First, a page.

Equity remained a prime concern for council members who recognized many in the community cannot easily adapt to using only reusable bags or paying the new bag fee, whether due to lack of transportation or disability.

“It’s just not feasible for everyone to carry a reusable bag and use them no matter if we give it to them, so we need options for people to fit their life,” Councilmember Emily Gorgol said. 

One public commenter said the ban was “putting the burden on the working-class people of the community” and urged Council “to lead with equity.”

Currently, the low-income exemption to the fee applies to those who can present “a benefit card reflecting participation in a federal, state, county or City income-qualified aid program.”

Gorgol in particular has pushed for expanding the exemption beyond government qualification programs since those can be too narrow. 

Bag fee programs from other cities typically use even narrower exemptions based solely on enrollment in government food assistance programs, according to Lucinda Smith, environmental services director.

As such, City staff are working on more creative approaches to the exemption. The main one is keeping a stock of free “be our guest” reusable bags for grocers to provide at their discretion to anyone they see experiencing a barrier not covered in the ordinance, but council members still pushed for more expansive options.

“We do have populations where they do need to have a disposable option,” said Melanie Potyondy, the newest council member. “We have folks that wouldn’t be able to launder reusable bags (or) carry reusable bags.”

Council added a segment to the ordinance that mandates that the City will provide further assistance to those who need exemptions or access to free reusable bags, though exact solutions were left purposefully vague so staff could continue to work how best to do that. Details may be further discussed on second reading.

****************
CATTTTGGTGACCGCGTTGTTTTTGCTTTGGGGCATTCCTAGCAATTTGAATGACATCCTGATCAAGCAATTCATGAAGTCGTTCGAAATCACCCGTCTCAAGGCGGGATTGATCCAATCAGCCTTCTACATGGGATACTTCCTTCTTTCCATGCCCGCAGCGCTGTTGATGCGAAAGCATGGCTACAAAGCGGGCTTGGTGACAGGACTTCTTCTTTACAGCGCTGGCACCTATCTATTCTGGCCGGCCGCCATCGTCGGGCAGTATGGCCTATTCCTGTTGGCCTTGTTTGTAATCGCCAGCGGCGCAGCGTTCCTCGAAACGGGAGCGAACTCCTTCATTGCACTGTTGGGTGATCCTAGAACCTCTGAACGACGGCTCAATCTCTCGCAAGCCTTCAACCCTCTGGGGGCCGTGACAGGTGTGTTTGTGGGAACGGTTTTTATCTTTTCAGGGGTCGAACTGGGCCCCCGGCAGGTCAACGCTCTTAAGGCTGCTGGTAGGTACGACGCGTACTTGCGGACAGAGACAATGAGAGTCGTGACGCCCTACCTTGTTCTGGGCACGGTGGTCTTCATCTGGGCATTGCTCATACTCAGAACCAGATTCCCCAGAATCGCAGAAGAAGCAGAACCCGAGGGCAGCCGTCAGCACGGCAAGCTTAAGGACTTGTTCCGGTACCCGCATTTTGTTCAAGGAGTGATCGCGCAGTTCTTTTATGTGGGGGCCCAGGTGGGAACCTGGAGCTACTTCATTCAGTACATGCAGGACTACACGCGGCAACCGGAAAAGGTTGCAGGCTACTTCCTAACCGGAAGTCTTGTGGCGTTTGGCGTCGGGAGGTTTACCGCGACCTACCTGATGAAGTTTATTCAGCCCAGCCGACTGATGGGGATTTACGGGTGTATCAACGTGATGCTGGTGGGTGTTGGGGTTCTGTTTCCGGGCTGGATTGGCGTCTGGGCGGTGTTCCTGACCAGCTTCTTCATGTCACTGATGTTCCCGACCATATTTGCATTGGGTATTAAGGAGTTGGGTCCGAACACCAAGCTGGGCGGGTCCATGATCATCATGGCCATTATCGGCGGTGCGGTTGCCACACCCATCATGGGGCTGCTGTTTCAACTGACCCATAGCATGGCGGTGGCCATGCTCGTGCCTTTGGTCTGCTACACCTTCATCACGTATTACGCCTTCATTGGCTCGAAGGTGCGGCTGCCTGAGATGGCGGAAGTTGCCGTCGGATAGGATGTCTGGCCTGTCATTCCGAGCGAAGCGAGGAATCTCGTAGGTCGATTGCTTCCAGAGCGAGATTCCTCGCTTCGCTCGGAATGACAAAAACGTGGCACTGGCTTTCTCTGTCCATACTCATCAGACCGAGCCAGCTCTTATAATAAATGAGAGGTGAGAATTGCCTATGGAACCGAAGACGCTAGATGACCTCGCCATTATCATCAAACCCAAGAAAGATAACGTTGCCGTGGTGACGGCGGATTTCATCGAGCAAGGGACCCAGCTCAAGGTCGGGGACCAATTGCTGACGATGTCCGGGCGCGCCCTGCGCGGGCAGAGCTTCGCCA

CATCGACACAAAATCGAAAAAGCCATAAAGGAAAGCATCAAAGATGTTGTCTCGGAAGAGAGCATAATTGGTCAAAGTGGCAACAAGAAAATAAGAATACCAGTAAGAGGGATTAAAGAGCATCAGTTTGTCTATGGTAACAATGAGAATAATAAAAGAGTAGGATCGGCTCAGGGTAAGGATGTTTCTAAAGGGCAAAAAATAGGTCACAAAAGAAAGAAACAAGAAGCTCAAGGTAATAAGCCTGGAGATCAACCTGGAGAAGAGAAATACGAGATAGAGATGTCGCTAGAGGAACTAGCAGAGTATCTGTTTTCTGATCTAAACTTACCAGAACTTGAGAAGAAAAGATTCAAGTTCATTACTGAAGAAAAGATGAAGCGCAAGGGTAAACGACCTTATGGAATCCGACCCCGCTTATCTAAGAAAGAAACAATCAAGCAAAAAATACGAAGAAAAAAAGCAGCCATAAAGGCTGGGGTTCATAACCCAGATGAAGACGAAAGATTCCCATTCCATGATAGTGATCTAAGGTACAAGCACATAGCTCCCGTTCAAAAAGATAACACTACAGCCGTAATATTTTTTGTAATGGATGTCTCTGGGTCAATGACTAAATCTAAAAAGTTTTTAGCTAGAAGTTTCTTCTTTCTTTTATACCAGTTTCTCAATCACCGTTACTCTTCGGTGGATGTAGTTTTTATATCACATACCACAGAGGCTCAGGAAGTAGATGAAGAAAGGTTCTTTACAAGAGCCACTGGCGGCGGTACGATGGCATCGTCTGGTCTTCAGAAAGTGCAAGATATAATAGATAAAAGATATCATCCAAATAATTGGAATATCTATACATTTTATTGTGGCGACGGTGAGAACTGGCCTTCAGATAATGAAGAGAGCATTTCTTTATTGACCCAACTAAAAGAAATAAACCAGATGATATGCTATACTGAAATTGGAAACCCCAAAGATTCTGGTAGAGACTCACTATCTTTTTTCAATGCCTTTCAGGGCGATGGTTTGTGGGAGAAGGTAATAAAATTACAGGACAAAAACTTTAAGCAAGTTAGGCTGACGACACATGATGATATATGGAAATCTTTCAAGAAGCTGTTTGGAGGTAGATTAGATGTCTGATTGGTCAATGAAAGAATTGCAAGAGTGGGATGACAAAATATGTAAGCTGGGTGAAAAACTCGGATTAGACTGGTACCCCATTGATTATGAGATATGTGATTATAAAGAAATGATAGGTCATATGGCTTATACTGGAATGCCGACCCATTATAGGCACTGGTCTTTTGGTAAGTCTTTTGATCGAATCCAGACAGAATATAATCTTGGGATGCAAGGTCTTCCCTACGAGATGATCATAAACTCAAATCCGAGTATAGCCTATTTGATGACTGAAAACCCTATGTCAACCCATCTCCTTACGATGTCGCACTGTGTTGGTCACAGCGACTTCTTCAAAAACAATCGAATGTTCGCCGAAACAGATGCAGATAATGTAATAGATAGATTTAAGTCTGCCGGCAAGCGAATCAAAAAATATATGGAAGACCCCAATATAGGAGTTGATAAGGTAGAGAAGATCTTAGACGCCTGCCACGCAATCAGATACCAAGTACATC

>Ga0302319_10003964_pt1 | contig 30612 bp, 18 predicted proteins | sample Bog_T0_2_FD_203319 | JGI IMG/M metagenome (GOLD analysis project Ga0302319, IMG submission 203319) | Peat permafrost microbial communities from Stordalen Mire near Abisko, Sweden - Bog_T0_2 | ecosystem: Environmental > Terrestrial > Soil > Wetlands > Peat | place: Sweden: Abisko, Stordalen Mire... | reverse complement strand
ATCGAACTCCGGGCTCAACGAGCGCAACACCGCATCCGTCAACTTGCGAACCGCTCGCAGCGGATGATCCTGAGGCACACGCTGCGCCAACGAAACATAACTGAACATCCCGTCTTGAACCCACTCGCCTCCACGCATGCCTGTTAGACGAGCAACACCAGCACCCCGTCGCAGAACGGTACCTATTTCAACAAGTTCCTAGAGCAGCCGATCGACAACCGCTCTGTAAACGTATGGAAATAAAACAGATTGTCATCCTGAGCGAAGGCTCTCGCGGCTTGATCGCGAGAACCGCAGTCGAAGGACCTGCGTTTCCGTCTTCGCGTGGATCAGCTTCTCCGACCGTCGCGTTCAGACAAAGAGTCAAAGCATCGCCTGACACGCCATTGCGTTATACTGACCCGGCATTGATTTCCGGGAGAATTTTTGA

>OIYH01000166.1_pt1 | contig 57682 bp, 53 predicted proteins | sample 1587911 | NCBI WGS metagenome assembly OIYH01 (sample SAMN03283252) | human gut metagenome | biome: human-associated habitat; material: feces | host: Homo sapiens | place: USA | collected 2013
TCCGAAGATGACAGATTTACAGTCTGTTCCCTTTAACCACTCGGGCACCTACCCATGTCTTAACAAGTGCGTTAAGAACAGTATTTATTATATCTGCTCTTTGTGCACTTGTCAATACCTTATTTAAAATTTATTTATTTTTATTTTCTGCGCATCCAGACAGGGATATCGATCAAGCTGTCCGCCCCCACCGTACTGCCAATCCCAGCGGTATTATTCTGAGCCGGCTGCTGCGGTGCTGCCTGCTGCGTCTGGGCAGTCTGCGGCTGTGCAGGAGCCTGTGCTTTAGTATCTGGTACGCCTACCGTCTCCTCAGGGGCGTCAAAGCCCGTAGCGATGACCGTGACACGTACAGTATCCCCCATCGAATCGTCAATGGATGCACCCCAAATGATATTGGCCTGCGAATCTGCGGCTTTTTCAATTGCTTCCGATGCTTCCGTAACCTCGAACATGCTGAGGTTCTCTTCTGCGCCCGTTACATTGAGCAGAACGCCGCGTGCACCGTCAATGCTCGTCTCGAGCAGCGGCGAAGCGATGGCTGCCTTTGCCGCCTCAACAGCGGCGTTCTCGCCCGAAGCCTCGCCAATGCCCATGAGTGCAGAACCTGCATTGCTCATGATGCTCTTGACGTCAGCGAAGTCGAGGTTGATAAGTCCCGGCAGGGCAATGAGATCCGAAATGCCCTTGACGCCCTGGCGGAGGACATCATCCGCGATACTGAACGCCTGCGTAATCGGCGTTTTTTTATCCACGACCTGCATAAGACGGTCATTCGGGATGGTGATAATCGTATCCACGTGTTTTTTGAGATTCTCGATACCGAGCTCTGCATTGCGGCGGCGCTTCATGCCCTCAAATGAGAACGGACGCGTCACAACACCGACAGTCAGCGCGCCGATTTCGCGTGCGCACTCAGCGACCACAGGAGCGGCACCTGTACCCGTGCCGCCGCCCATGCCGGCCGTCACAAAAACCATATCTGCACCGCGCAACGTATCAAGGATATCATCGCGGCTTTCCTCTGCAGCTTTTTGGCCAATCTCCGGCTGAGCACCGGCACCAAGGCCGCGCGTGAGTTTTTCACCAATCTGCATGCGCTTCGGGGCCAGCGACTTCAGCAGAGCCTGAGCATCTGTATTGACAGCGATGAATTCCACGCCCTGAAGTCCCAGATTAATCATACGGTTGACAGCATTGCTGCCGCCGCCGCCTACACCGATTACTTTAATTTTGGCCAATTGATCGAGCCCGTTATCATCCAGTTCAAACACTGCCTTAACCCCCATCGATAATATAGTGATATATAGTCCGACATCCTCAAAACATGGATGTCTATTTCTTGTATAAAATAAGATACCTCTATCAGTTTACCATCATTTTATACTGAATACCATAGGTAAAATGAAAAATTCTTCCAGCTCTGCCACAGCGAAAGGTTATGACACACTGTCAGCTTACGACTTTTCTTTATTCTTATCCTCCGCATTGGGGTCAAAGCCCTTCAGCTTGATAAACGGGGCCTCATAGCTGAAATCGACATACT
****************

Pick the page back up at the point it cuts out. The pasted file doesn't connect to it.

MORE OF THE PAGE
Troxell, who opposed the plastic bag ban for being “bad policy and bad timing,” said the most equitable option was to simply not implement the ban at all. 

Doesn’t state law prohibit local governments from banning plastic?

According to Colorado state law, “no unit of local government shall require or prohibit the use or sale of specific types of plastic materials or products or restrict or mandate containers, packaging or labeling for any consumer products.”

City Attorney Carrie Daggett said there was some disagreement about if this law means Fort Collins is preempted from enforcing a plastic bag ban, particularly since Fort Collins is a “home rule” city.

Home rule municipalities have the ability to “legislate with confidence on any and all matters of local concern,” though their relation to state statutes is sometimes ambiguous, according to the Colorado Municipal League.

Several Colorado cities from Aspen to Telluride currently have plastic bag bans, and nine Colorado cities have bag fees, according to The Colorado Sun.

Even Fort Collins almost established a 5-cent bag fee in 2014 before City Council repealed it due to a citizen’s petition, according to The Coloradoan.

But a ban still opens up a possibility for a lawsuit, and some council members were against asking voters to approve that.

Additionally, there is an effort in the state congress that would ban all single-use plastics and expanded polystyrene foam. It died last year after the pandemic hit, but Summers said state legislators have told him the bills are likely to pass this year.